ANCHORAGE (AP) -- The state is backing the so-called orange route that would mostly follow the coast to extend the popular Tony Knowles Coastal Trail south of the city.
The main modification to the planned extension from Kincaid Park to Potter Marsh would be a summer detour to avoid one narrow stretch of shoreline marsh, Gov. Tony Knowles said Monday after speaking to the Anchorage Chamber of Commerce.
The trail runs from downtown to Kincaid Park. Plans to extend it 13 to 16 miles south have been stalled over differences on what would be the best route.
The extension is estimated to cost $30 million, about 90 percent of it federal funds designated for Anchorage's roads and trails.
The state is finishing a draft environmental impact statement for the Federal Highway Administration. Knowles said the report says the coastal route is the best of five alternatives studied.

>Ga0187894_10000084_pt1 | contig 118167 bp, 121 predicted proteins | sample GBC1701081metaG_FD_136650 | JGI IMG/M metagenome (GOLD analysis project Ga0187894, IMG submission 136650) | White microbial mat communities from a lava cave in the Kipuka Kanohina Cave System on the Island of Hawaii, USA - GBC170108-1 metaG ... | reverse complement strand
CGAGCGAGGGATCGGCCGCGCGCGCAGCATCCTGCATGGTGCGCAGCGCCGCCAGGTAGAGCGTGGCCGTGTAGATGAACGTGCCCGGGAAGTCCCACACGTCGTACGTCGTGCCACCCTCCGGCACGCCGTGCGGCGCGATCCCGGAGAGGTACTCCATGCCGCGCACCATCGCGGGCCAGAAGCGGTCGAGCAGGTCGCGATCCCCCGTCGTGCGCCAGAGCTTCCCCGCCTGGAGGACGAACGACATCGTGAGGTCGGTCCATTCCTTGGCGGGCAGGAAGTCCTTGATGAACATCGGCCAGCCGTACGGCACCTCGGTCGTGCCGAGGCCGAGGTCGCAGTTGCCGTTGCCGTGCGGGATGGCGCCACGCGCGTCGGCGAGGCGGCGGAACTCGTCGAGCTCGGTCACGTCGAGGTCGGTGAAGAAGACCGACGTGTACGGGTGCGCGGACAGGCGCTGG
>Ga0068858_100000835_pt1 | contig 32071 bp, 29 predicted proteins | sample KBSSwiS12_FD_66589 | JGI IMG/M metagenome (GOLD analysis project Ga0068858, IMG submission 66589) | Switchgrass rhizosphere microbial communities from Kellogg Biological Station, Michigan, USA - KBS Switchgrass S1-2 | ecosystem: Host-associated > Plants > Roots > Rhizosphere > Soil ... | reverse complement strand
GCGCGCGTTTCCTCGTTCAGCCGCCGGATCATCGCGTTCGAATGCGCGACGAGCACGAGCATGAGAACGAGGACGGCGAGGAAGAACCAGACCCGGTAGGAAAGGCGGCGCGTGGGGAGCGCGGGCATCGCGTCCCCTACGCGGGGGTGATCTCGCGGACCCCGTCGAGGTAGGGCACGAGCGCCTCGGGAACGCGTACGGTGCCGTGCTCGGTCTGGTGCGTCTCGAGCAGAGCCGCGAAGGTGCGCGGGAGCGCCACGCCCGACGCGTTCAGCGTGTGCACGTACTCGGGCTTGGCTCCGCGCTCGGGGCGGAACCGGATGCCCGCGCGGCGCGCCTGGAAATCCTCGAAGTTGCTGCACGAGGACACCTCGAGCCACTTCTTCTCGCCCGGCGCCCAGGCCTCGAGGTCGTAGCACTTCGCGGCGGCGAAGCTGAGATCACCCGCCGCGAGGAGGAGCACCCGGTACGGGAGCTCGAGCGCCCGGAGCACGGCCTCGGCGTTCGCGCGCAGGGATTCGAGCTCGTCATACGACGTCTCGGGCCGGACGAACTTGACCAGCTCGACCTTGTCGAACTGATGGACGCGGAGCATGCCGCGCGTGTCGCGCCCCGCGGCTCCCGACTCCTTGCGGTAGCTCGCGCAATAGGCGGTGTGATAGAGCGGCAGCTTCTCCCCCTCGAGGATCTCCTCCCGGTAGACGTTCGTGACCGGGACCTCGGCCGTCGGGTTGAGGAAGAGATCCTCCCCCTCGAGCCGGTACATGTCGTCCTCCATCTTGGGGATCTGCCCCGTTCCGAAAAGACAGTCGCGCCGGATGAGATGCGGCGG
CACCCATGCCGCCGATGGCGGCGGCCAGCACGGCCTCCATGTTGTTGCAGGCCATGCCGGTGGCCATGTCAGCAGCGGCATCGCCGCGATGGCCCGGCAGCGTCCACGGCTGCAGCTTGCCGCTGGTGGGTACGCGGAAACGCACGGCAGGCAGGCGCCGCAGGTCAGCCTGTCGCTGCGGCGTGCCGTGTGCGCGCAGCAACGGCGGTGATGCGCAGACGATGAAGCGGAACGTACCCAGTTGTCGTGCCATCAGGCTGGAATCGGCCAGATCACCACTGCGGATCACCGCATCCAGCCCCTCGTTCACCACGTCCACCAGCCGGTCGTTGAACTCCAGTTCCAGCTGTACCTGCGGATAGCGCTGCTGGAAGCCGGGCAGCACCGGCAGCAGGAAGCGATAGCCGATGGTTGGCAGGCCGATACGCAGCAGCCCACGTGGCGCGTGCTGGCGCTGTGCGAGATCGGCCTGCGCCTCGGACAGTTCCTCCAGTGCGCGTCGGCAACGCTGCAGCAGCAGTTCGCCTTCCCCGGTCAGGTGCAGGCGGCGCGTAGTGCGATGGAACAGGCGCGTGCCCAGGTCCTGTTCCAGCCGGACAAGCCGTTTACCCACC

The state reached its recommendation for a modified coastal route after a consultant produced a new analysis of which areas are most important for animals and birds, said Pat Pourchot, state commissioner of natural resources.
The federal government is expected to release the report early next month. After that, people will have at least a month to comment before the final decision. Knowles said the trail route should be decided by Nov. 30.
Hundreds of Anchorage residents have spoken out on the route question in petitions, meetings and individual written comments.
Some offered concerns about disturbing wildlife, some worried about losing privacy in their neighborhoods and lobbied for a route away from the coast. Many urged planners to follow the shore as closely as possible.
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